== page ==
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Community Concussion Presentation

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Community Concussion Presentation

  1. 1. By Jon Basile, Courtney Churchill, Josh Leigh, & Cody Small The Ins and Outs of Sports Related Concussions in Middle/High School Athletes
  2. 2. Test Your Concussion Knowledge True or False: 1. A concussion generally isn’t considered severe unless the athlete loses consciousness or “blacks out.” 2. Properly fitting helmets and mouthguards prevent concussions in children. 3. Adolescent boys are more likely than adolescent girls to sustain a concussion. 4. A sideline assessment test, in which a coach or athletic trainer asks the injured athlete a series of questions immediately following injury, can help determine the severity of a concussion. 5. If a child no longer has any symptoms 24 hours after sustaining a mild concussion, it’s safe for him or her to return to play.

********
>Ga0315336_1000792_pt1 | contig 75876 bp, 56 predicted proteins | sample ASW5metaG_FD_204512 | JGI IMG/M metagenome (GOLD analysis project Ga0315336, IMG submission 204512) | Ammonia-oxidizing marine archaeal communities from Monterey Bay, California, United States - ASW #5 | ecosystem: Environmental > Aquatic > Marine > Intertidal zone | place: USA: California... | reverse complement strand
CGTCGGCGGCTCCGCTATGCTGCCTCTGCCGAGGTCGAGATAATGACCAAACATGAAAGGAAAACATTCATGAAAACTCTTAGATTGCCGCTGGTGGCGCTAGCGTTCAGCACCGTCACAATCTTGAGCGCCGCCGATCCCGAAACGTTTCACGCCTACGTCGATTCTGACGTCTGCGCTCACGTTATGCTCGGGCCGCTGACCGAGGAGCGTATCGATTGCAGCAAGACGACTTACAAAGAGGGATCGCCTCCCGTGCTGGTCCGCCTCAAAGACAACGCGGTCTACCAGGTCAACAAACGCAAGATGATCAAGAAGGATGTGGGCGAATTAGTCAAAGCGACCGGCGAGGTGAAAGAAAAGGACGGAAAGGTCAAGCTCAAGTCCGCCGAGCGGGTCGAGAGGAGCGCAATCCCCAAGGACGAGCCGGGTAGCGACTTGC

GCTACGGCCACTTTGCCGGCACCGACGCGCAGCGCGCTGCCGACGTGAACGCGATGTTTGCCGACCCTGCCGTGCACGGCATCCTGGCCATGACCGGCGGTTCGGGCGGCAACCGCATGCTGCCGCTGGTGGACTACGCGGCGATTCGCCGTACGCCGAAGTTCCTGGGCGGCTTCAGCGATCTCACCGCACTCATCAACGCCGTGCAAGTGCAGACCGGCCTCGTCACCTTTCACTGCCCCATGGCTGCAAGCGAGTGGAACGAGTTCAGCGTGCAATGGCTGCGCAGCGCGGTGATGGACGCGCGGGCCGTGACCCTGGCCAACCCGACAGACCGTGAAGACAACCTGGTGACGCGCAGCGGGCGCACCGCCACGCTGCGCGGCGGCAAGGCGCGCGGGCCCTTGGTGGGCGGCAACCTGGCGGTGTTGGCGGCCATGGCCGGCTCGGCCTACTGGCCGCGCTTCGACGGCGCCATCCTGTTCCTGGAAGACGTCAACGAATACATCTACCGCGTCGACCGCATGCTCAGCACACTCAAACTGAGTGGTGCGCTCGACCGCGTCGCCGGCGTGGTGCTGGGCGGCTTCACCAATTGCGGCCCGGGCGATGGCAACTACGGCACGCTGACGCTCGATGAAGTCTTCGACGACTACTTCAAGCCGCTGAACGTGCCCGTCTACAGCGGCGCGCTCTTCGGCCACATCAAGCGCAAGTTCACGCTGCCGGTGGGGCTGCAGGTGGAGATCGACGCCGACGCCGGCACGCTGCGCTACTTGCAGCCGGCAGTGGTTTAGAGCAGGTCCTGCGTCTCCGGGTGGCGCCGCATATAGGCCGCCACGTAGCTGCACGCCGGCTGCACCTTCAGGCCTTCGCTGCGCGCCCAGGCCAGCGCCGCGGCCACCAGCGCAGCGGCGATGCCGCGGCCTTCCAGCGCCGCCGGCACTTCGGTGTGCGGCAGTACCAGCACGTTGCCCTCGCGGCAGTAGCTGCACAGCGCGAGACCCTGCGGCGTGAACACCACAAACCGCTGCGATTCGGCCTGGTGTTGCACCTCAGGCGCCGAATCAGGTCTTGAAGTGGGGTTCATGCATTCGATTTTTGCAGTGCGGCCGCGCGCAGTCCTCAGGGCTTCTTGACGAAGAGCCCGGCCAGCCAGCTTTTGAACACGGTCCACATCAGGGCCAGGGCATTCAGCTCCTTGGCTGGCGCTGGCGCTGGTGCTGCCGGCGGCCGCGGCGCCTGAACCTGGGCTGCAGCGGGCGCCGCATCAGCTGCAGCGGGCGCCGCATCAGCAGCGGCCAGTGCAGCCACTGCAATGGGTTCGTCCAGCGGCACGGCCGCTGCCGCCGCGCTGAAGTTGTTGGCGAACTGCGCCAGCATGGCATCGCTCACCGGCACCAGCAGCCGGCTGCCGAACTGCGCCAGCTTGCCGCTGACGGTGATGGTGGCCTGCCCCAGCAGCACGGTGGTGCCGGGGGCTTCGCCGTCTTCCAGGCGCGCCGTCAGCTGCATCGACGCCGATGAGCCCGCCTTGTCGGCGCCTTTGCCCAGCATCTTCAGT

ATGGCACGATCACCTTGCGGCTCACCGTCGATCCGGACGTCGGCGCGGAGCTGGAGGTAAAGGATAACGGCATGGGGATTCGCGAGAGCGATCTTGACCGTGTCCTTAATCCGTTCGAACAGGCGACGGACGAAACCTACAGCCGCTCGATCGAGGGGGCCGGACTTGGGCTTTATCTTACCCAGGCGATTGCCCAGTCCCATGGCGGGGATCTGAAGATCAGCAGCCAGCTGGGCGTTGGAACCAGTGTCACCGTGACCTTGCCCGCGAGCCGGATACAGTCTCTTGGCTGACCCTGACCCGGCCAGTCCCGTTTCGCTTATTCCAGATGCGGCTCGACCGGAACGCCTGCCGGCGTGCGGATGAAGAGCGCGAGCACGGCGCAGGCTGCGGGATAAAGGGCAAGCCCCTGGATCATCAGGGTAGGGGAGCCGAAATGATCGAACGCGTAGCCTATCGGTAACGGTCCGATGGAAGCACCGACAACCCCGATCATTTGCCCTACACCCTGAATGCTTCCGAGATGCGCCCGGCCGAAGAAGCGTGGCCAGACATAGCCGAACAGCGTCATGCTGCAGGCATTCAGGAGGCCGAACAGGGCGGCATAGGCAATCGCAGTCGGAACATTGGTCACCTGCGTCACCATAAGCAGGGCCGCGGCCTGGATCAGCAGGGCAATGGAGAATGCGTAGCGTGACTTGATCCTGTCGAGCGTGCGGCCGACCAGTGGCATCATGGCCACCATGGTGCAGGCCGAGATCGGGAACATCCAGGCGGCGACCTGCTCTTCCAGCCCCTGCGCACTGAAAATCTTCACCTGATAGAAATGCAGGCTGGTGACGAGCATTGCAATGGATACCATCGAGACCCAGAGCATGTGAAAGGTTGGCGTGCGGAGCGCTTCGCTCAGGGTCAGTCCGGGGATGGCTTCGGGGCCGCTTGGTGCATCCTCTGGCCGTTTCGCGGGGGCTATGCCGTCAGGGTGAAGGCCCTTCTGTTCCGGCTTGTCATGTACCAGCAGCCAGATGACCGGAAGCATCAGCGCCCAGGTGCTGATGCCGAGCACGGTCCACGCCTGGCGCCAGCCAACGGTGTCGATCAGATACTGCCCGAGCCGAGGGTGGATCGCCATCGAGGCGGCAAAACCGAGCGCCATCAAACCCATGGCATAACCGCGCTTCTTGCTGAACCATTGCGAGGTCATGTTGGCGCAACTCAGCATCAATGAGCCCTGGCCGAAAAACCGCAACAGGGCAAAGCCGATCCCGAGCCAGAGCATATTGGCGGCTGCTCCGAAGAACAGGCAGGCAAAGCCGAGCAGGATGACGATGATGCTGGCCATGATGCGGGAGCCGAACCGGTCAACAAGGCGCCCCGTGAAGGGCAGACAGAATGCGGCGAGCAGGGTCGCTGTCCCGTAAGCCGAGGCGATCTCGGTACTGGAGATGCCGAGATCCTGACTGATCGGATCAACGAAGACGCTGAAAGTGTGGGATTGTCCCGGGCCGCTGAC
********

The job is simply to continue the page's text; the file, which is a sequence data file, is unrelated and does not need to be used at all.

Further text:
3. 3. 6. The best way to diagnose a concussion is with a CT scan or MRI. 7. Most emergency room physicians are well trained in the management and treatment of sports concussions. 8. It’s possible for children to experience headaches and difficulty concentrating in class for weeks after a hard hit or a rough tackle. 9. The “three strikes and you're out” rule, suggests that children who have three concussions should no longer be allowed to participate in school-sponsored athletics. 10. There are cases where kids diagnosed with attention deficit hyperactivity disorder (ADHD) or other learning disabilities who could actually be suffering from undiagnosed post-concussion syndrome. Moser, 2012